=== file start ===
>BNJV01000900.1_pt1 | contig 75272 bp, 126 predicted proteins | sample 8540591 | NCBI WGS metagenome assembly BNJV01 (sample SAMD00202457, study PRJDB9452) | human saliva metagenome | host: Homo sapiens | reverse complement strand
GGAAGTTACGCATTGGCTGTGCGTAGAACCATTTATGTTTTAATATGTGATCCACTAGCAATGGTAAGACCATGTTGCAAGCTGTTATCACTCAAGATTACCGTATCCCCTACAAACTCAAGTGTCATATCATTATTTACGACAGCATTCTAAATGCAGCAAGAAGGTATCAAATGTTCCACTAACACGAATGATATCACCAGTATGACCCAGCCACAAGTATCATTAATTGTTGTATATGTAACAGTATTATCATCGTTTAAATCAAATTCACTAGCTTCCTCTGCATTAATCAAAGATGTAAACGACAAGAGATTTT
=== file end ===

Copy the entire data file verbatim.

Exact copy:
>BNJV01000900.1_pt1 | contig 75272 bp, 126 predicted proteins | sample 8540591 | NCBI WGS metagenome assembly BNJV01 (sample SAMD00202457, study PRJDB9452) | human saliva metagenome | host: Homo sapiens | reverse complement strand
GGAAGTTACGCATTGGCTGTGCGTAGAACCATTTATGTTTTAATATGTGATCCACTAGCAATGGTAAGACCATGTTGCAAGCTGTTATCACTCAAGATTACCGTATCCCCTACAAACTCAAGTGTCATATCATTATTTACGACAGCATTCTAAATGCAGCAAGAAGGTATCAAATGTTCCACTAACACGAATGATATCACCAGTATGACCCAGCCACAAGTATCATTAATTGTTGTATATGTAACAGTATTATCATCGTTTAAATCAAATTCACTAGCTTCCTCTGCATTAATCAAAGATGTAAACGACAAGAGATTTT